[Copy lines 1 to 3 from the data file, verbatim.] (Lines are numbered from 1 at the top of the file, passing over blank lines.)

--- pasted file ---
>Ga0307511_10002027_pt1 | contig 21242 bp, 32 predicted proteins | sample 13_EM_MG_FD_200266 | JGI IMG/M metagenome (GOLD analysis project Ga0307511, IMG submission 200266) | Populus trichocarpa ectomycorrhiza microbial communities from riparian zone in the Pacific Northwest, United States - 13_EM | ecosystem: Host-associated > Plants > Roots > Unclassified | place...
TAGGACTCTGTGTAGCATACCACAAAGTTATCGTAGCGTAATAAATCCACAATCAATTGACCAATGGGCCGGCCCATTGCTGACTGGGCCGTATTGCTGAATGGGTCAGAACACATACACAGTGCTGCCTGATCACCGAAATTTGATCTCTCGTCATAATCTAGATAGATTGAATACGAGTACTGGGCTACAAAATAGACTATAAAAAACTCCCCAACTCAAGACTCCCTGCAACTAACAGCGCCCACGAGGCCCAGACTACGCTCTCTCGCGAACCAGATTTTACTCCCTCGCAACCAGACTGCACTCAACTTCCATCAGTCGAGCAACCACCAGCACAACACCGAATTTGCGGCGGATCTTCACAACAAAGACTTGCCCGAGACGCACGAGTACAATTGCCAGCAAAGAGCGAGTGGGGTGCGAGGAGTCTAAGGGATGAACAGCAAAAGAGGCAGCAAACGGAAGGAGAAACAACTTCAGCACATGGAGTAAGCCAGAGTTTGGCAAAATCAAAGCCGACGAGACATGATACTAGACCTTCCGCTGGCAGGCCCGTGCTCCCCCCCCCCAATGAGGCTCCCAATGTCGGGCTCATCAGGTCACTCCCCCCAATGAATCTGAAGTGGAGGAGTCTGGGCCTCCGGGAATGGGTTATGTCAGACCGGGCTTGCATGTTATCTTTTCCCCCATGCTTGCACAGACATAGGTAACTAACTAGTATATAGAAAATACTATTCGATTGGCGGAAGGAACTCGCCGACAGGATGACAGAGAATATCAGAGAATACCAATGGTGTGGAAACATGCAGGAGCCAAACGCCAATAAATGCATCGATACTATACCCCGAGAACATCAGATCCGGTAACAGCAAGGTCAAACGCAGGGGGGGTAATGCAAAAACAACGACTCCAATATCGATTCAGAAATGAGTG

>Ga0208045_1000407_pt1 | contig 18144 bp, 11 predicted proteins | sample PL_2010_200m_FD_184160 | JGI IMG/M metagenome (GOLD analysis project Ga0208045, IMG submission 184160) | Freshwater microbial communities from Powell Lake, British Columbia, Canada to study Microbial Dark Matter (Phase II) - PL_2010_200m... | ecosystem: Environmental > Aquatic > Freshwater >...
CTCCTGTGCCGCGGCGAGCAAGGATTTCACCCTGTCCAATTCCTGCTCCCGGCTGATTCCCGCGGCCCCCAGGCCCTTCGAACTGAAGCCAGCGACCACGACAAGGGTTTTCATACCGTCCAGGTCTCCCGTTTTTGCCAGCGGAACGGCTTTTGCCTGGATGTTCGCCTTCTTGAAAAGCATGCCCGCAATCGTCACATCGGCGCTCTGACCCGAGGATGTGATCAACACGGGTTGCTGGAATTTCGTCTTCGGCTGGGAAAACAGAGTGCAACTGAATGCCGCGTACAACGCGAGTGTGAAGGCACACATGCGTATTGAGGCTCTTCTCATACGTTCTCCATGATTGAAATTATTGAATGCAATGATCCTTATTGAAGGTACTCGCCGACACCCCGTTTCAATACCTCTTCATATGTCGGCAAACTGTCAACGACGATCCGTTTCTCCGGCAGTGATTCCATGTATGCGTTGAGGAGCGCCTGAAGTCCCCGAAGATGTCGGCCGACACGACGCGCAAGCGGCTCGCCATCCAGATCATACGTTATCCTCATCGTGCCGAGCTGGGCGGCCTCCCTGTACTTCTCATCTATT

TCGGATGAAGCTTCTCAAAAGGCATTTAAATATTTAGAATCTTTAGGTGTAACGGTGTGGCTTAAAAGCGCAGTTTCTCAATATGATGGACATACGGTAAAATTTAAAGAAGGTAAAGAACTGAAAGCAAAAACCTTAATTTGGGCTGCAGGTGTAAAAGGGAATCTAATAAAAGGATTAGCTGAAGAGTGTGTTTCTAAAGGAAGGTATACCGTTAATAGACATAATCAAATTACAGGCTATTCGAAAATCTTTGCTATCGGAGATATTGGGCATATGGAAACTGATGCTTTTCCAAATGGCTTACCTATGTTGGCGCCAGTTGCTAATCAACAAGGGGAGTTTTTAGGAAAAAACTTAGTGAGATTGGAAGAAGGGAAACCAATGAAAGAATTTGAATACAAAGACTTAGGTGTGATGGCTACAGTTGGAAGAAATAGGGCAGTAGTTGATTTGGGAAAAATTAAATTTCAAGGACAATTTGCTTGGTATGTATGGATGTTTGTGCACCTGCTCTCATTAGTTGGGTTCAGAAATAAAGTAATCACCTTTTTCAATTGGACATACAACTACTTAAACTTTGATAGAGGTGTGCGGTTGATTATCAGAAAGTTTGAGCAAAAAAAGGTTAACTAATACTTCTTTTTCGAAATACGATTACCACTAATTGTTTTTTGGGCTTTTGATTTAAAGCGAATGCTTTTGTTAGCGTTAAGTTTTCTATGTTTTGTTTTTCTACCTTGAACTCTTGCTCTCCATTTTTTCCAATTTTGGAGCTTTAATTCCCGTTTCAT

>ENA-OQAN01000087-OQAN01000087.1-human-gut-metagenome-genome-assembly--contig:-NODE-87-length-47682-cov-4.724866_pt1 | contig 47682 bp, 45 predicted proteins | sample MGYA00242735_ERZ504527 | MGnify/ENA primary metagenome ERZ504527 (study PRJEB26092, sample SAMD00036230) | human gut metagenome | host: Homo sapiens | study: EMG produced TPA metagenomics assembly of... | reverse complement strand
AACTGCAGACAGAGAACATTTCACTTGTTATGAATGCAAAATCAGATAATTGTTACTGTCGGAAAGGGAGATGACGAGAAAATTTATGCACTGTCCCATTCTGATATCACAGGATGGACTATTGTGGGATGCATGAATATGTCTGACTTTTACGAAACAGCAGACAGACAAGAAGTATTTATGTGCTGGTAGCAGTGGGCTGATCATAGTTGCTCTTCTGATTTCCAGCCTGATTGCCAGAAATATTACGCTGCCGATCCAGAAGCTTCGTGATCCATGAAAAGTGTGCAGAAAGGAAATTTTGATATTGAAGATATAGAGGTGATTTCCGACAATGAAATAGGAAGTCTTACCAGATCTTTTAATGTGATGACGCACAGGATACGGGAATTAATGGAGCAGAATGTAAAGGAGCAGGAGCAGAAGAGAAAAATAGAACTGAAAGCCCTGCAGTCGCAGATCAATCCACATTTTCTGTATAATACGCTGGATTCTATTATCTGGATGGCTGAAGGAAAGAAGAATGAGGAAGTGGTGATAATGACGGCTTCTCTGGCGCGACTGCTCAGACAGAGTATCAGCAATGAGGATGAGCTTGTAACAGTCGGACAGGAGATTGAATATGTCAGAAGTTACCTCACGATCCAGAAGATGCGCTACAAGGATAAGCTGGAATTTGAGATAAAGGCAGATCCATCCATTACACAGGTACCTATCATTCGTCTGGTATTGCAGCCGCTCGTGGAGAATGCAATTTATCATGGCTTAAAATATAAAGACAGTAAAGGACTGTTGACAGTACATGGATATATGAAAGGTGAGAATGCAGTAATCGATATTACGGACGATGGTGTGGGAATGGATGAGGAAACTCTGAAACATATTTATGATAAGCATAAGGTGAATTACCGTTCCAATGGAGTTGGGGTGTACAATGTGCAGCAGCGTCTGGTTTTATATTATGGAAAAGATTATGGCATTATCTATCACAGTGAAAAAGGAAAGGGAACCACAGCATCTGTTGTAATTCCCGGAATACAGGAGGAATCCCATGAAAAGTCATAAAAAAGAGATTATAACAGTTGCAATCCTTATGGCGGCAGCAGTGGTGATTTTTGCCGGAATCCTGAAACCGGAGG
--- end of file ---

>Ga0307511_10002027_pt1 | contig 21242 bp, 32 predicted proteins | sample 13_EM_MG_FD_200266 | JGI IMG/M metagenome (GOLD analysis project Ga0307511, IMG submission 200266) | Populus trichocarpa ectomycorrhiza microbial communities from riparian zone in the Pacific Northwest, United States - 13_EM | ecosystem: Host-associated > Plants > Roots > Unclassified | place...
TAGGACTCTGTGTAGCATACCACAAAGTTATCGTAGCGTAATAAATCCACAATCAATTGACCAATGGGCCGGCCCATTGCTGACTGGGCCGTATTGCTGAATGGGTCAGAACACATACACAGTGCTGCCTGATCACCGAAATTTGATCTCTCGTCATAATCTAGATAGATTGAATACGAGTACTGGGCTACAAAATAGACTATAAAAAACTCCCCAACTCAAGACTCCCTGCAACTAACAGCGCCCACGAGGCCCAGACTACGCTCTCTCGCGAACCAGATTTTACTCCCTCGCAACCAGACTGCACTCAACTTCCATCAGTCGAGCAACCACCAGCACAACACCGAATTTGCGGCGGATCTTCACAACAAAGACTTGCCCGAGACGCACGAGTACAATTGCCAGCAAAGAGCGAGTGGGGTGCGAGGAGTCTAAGGGATGAACAGCAAAAGAGGCAGCAAACGGAAGGAGAAACAACTTCAGCACATGGAGTAAGCCAGAGTTTGGCAAAATCAAAGCCGACGAGACATGATACTAGACCTTCCGCTGGCAGGCCCGTGCTCCCCCCCCCCAATGAGGCTCCCAATGTCGGGCTCATCAGGTCACTCCCCCCAATGAATCTGAAGTGGAGGAGTCTGGGCCTCCGGGAATGGGTTATGTCAGACCGGGCTTGCATGTTATCTTTTCCCCCATGCTTGCACAGACATAGGTAACTAACTAGTATATAGAAAATACTATTCGATTGGCGGAAGGAACTCGCCGACAGGATGACAGAGAATATCAGAGAATACCAATGGTGTGGAAACATGCAGGAGCCAAACGCCAATAAATGCATCGATACTATACCCCGAGAACATCAGATCCGGTAACAGCAAGGTCAAACGCAGGGGGGGTAATGCAAAAACAACGACTCCAATATCGATTCAGAAATGAGTG

>Ga0208045_1000407_pt1 | contig 18144 bp, 11 predicted proteins | sample PL_2010_200m_FD_184160 | JGI IMG/M metagenome (GOLD analysis project Ga0208045, IMG submission 184160) | Freshwater microbial communities from Powell Lake, British Columbia, Canada to study Microbial Dark Matter (Phase II) - PL_2010_200m... | ecosystem: Environmental > Aquatic > Freshwater >...